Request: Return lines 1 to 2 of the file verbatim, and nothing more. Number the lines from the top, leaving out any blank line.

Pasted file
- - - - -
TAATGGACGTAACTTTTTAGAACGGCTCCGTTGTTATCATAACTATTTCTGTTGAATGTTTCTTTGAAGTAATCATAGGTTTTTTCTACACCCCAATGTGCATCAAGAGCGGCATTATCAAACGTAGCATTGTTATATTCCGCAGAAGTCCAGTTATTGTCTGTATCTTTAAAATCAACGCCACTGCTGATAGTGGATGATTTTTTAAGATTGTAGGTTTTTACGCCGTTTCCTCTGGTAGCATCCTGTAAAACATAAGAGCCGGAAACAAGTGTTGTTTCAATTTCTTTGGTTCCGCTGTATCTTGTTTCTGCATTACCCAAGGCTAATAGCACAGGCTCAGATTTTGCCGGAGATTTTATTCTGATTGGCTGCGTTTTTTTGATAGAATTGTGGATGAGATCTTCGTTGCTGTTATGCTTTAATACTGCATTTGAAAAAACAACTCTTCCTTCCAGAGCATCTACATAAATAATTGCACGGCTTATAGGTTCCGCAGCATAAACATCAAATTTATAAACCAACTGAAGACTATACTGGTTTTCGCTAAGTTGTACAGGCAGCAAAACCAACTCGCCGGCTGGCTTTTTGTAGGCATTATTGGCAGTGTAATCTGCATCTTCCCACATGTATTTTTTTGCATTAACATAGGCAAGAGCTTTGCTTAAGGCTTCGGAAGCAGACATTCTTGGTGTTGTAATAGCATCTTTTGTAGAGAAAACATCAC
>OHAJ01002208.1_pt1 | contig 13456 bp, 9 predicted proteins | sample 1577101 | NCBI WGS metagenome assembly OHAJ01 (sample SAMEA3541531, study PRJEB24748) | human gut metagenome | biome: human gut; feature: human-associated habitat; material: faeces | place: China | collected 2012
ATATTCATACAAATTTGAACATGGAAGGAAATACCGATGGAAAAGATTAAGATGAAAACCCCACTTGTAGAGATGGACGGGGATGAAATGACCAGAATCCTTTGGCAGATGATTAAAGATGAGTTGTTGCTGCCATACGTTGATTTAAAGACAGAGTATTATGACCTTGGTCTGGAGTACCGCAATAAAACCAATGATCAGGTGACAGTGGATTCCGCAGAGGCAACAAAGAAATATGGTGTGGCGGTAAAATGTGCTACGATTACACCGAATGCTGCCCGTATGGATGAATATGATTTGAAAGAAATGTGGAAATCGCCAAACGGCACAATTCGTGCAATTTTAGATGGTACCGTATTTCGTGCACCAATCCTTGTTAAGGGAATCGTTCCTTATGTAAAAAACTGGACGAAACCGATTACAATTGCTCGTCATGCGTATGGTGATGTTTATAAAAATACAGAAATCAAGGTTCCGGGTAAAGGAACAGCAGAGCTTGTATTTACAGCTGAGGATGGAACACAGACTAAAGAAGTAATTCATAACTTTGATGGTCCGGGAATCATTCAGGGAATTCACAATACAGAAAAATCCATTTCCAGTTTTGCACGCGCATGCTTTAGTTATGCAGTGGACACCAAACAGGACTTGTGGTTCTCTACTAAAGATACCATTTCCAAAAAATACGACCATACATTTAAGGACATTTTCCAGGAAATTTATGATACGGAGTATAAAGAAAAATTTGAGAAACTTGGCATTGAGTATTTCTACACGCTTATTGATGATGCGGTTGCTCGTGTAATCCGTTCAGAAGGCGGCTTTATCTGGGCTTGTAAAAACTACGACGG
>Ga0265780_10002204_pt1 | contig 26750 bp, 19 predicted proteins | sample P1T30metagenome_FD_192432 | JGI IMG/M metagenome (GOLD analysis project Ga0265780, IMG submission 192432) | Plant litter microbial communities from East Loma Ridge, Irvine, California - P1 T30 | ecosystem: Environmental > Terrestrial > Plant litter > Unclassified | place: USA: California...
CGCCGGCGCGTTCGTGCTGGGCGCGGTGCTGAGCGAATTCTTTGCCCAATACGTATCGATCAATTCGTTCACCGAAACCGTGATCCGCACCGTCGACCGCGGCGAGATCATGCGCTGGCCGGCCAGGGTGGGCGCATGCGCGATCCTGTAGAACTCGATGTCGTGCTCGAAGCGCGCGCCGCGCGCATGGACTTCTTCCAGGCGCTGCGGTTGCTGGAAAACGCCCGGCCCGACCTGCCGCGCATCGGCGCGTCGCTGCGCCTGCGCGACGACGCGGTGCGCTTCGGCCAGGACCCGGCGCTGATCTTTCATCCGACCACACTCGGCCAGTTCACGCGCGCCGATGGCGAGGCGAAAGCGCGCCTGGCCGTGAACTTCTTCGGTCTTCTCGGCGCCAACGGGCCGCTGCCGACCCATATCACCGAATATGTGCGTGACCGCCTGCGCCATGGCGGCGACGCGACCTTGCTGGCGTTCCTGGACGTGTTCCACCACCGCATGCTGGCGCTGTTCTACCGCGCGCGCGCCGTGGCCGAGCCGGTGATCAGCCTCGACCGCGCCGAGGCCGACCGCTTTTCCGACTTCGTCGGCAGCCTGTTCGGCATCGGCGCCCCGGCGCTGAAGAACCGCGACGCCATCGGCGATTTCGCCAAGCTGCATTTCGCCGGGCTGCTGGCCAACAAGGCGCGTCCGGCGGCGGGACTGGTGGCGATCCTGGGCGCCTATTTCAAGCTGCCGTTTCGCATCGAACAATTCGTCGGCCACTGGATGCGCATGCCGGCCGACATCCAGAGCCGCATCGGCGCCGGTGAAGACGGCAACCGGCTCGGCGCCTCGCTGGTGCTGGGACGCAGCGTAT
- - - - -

TAATGGACGTAACTTTTTAGAACGGCTCCGTTGTTATCATAACTATTTCTGTTGAATGTTTCTTTGAAGTAATCATAGGTTTTTTCTACACCCCAATGTGCATCAAGAGCGGCATTATCAAACGTAGCATTGTTATATTCCGCAGAAGTCCAGTTATTGTCTGTATCTTTAAAATCAACGCCACTGCTGATAGTGGATGATTTTTTAAGATTGTAGGTTTTTACGCCGTTTCCTCTGGTAGCATCCTGTAAAACATAAGAGCCGGAAACAAGTGTTGTTTCAATTTCTTTGGTTCCGCTGTATCTTGTTTCTGCATTACCCAAGGCTAATAGCACAGGCTCAGATTTTGCCGGAGATTTTATTCTGATTGGCTGCGTTTTTTTGATAGAATTGTGGATGAGATCTTCGTTGCTGTTATGCTTTAATACTGCATTTGAAAAAACAACTCTTCCTTCCAGAGCATCTACATAAATAATTGCACGGCTTATAGGTTCCGCAGCATAAACATCAAATTTATAAACCAACTGAAGACTATACTGGTTTTCGCTAAGTTGTACAGGCAGCAAAACCAACTCGCCGGCTGGCTTTTTGTAGGCATTATTGGCAGTGTAATCTGCATCTTCCCACATGTATTTTTTTGCATTAACATAGGCAAGAGCTTTGCTTAAGGCTTCGGAAGCAGACATTCTTGGTGTTGTAATAGCATCTTTTGTAGAGAAAACATCAC
>OHAJ01002208.1_pt1 | contig 13456 bp, 9 predicted proteins | sample 1577101 | NCBI WGS metagenome assembly OHAJ01 (sample SAMEA3541531, study PRJEB24748) | human gut metagenome | biome: human gut; feature: human-associated habitat; material: faeces | place: China | collected 2012